In the space business, Lockheed is shifting focus to the commercial market. It is spending $250 million in corporate R&D to update a 20-year-old communications satellite called A2100. "We are refreshing the design and investing in new manufacturing capabilities as the commercial market is growing," said Mark Valerio, vice president of Lockheed Martin's military space business.
The modernized satellites would target the growing global market for Internet, TV, and secure communications, said Lockheed Martin President and CEO Marillyn A. Hewson. "We invested in the A2100, reducing the number of its parts and streamlining its production so our customers can get it into orbit more quickly and at a fraction of the cost," she said. "Worldwide demand for smartphones is estimated to increase by six times over the next six years. Mobile data traffic will grow by more than 11 times in five years."
Lockheed also is venturing into nondefense applications of big data algorithms that were originally created for the Pentagon. "We've taken traditional missile defense tracking technology and applied it to detect sepsis in patients in hospitals," said Keith Johnson, Lockheed Martin technical director for analytics. "We have a workforce of engineers that have a lot of experience working with data," he said. "The technology now is allowing us to use that knowledge for new customers. That's what we are seeing as we go forward."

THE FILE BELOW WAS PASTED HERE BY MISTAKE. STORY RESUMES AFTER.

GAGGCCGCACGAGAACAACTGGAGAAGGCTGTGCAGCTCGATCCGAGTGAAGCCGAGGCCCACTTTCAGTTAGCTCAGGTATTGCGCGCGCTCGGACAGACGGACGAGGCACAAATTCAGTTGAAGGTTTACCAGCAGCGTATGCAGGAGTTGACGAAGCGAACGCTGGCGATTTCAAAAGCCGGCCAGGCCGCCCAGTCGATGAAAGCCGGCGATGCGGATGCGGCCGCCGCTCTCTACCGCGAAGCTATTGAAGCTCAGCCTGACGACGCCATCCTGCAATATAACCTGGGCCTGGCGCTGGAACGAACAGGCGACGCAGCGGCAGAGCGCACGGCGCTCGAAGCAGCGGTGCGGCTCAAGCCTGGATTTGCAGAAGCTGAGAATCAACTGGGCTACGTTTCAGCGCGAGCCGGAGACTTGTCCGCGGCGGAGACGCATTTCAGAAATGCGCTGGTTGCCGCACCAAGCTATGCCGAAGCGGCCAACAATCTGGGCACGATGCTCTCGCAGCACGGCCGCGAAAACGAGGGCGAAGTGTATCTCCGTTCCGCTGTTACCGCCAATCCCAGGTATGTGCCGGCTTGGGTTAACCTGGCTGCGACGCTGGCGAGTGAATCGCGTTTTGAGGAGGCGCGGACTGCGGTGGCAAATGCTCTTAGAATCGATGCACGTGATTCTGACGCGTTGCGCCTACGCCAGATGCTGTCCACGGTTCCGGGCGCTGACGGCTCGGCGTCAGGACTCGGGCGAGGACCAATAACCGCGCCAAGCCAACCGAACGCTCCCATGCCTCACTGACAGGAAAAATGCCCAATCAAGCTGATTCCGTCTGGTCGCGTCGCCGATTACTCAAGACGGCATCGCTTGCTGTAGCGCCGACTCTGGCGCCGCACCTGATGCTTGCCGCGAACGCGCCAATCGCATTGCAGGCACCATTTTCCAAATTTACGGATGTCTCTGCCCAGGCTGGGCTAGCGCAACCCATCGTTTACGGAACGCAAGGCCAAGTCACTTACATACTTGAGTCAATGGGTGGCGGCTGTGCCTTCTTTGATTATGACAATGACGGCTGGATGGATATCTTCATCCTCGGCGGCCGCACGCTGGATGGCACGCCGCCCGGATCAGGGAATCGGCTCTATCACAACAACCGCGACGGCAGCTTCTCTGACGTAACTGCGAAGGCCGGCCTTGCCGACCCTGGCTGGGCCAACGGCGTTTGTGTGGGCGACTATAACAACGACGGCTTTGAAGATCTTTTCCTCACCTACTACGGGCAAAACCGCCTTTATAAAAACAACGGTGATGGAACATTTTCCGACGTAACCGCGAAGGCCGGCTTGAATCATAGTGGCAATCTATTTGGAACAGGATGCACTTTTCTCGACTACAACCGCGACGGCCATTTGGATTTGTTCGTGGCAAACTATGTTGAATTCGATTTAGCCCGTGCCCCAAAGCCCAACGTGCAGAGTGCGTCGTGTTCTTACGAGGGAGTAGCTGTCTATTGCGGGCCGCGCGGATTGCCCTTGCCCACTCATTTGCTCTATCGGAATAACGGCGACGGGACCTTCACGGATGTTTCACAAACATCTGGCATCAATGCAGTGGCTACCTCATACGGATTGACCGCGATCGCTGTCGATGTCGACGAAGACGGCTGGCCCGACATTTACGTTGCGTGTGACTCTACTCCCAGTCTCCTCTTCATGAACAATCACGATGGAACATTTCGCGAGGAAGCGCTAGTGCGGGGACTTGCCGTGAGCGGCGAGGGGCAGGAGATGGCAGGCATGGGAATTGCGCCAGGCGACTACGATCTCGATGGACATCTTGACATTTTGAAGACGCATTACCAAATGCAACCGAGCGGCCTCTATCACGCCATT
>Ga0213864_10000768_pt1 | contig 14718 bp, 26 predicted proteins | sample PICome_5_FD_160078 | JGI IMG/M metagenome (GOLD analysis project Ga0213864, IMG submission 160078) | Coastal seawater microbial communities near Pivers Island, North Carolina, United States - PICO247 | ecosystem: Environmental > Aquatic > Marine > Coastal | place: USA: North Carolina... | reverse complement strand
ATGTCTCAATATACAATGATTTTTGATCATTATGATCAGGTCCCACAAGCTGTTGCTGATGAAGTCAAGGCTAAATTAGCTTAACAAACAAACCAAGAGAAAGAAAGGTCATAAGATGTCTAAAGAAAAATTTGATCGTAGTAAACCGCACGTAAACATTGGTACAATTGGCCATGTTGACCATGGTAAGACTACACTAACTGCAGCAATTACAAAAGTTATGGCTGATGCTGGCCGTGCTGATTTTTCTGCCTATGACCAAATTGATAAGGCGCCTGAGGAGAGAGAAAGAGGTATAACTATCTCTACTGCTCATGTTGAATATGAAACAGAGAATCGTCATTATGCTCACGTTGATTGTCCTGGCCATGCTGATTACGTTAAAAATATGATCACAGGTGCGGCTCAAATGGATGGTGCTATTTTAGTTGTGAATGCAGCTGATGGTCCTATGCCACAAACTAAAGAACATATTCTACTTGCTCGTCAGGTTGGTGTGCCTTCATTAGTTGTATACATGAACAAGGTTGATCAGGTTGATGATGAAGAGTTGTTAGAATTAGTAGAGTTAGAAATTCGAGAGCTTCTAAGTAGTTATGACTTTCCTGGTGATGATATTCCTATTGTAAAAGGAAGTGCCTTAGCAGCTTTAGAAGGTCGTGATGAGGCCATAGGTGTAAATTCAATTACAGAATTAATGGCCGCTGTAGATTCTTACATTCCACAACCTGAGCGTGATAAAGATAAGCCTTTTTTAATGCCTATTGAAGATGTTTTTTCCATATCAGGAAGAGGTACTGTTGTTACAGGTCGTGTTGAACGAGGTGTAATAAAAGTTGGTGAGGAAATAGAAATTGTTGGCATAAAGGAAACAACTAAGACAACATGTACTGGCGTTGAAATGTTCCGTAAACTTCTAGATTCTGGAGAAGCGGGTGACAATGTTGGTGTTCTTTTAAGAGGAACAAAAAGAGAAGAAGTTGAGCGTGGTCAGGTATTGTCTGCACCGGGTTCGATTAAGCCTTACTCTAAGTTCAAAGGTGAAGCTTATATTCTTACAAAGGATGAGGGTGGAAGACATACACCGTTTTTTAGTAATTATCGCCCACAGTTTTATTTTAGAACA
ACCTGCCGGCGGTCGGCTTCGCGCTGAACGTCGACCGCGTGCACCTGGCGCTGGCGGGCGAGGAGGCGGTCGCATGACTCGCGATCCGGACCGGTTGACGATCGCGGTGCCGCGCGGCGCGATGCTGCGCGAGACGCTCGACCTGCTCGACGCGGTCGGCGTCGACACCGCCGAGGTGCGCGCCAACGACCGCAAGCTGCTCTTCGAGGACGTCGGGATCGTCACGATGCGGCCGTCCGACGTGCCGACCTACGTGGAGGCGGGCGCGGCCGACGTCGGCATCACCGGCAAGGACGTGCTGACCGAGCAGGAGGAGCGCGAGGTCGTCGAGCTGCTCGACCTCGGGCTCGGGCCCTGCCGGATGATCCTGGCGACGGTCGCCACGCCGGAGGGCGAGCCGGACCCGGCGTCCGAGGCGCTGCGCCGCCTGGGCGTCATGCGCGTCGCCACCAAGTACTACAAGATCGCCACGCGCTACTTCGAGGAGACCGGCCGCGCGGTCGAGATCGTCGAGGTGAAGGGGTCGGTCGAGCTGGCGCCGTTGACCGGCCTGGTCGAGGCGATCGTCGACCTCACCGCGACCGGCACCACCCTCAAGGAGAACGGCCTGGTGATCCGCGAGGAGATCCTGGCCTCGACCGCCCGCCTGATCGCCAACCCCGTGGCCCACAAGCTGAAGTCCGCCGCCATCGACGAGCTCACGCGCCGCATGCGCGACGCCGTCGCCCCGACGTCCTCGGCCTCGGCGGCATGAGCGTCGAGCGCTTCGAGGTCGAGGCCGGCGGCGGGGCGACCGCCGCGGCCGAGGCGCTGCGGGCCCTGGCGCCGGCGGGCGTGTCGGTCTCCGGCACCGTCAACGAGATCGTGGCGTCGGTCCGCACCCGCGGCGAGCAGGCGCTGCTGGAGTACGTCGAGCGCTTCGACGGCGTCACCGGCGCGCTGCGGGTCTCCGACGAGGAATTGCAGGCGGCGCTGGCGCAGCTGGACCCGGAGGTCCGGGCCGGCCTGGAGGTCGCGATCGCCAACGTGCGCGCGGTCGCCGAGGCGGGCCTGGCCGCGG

Hewson said Lockheed is betting on potentially groundbreaking healthcare technology such as genomics. It signed a partnership last year with Illumina, a pioneer in gene sequencing. Both firms are working on "personalized healthcare" solutions that would be marketed to countries around the world.
Investors generally have encouraged large Pentagon contractors like Lockheed to transition some of its business to other markets that might offer better returns.
The Defense Department’s 2016-2020 funding projections show “flattish investment outlays,” said Byron Callan, director of Capital Alpha Partners. Periods of defense innovation, he noted in a note to investors, are not stable and predictable. “Managements that seek this sort of environment are apt to see plans wrecked by new military surprises and competitors.” Commercial technology firms earn much higher margins than defense contractors, he added. “They take far more risk than defense firms, but they also spend far more on research and development, for the most part. Commercial technology is globally available and proliferation of cheap digital electronics is one factor why the Defense Department has become so concerned.”